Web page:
The burger wars have calmed, but fast-food restaurants are still attacking each other, this time taking a stab at claims of value involving fresh produce.

Salad wars could be up next

Ashley Bentley
Foodservice Focus

Burger commercials have caught my eye lately, not because I’m especially tempted by fast food, but because of how they’re portraying — or not portraying — produce.

One that had pseudo-subliminal messaging involved a man ordering a value meal, and the worker at the counter ripping the tomatoes and lettuce off the burger to create it.

So let me get this straight — the premium version of this sandwich would have the produce, but the value version nixes it?

Doesn’t completely make sense, considering the produce should not have been as expensive as any of the other burger components.

The message the chain was trying to send was that it piled its burgers high with the premium ingredients, like lettuce, onions, tomatoes, pickles and all the goodies, while its competitors skimped on the produce for its value meals.

A premium product at a value price, with produce being the premium. That’s a great message for produce.

But what about the other implications? The reason other chains would be nixing veggies in value meals is because consumers might take a plain burger, but they’re not likely to take a veggie-filled bun sans meat.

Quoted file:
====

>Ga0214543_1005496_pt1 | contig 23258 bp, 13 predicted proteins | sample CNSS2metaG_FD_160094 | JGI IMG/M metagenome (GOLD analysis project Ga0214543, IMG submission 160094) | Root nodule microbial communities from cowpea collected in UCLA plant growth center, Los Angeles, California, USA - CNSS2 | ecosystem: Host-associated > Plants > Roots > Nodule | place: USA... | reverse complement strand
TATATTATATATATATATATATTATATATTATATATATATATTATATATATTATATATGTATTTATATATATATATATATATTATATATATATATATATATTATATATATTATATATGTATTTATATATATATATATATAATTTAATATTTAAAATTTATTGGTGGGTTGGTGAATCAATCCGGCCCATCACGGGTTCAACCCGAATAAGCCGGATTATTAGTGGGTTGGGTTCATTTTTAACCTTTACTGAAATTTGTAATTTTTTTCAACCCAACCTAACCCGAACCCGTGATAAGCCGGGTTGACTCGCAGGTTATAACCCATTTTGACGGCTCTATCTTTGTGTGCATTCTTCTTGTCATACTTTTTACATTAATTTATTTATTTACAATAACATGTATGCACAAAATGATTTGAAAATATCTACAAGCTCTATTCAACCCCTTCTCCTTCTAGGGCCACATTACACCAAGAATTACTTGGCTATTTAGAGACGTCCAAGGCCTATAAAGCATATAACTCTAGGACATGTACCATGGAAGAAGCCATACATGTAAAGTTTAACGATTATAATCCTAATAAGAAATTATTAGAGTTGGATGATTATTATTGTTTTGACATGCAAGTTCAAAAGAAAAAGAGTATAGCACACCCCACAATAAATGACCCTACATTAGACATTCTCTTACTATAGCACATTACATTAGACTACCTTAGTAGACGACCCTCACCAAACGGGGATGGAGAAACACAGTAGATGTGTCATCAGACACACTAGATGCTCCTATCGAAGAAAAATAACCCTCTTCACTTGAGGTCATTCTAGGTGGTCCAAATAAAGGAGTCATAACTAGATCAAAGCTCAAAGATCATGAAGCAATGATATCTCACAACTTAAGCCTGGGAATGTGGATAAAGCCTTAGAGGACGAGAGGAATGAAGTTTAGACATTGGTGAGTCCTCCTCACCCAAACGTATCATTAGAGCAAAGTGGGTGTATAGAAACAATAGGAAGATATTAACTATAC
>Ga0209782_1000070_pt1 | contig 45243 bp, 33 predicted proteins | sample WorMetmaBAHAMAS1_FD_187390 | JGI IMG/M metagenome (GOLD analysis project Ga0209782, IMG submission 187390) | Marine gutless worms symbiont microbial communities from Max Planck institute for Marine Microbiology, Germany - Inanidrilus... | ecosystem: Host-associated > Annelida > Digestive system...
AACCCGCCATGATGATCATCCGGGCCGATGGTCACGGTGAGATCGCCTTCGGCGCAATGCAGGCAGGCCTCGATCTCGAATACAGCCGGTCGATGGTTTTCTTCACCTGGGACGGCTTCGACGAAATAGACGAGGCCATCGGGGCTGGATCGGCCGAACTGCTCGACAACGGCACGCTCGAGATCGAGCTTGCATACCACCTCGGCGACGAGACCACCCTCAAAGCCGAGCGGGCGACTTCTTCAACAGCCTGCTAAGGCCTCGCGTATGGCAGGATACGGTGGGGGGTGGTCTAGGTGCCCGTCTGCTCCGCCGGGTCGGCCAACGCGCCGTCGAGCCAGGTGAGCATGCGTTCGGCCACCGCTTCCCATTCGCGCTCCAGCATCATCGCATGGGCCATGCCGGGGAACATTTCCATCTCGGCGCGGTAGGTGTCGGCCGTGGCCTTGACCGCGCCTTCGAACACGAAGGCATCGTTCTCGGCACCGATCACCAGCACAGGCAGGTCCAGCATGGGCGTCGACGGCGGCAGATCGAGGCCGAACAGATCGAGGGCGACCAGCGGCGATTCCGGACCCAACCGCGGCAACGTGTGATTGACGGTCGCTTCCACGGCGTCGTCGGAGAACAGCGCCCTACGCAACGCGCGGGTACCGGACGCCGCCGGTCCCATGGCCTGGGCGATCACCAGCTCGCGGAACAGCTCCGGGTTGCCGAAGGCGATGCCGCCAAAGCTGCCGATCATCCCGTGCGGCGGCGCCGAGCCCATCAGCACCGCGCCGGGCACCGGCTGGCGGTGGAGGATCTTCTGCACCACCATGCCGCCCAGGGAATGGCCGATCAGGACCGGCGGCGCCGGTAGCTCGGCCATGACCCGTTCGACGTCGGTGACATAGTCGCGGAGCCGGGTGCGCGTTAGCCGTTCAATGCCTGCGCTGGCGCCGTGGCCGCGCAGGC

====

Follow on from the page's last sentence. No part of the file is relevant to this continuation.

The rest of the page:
The meat is still the necessity, and veggies are still being treated as a side dish (even though, if you’ve read my columns before, you know my feelings on the lack of veggie sandwiches at restaurants).

Still, I say veggies as a key part of a fast-food commercial is a good sign. The commercial showed the plain, boring patty and bun in a bad light, and then let the veggie-packed sandwich swoop in and give consumers hope for a great burger.

Wendy’s is launching a line of salads that adds some produce items, including apples, to its repertoire. Advertising and promotions are scheduled with the salad line’s rollout in mid-July.

Just as what happened with premium and specialty burgers in the fast-food segment, salads seem to be accelerating in their own little competition.

Hey, maybe next we’ll see salad wars between the quick-serve giants. From the perspective of a consumer, one can only hope.

E-mail abentley@thepacker.com

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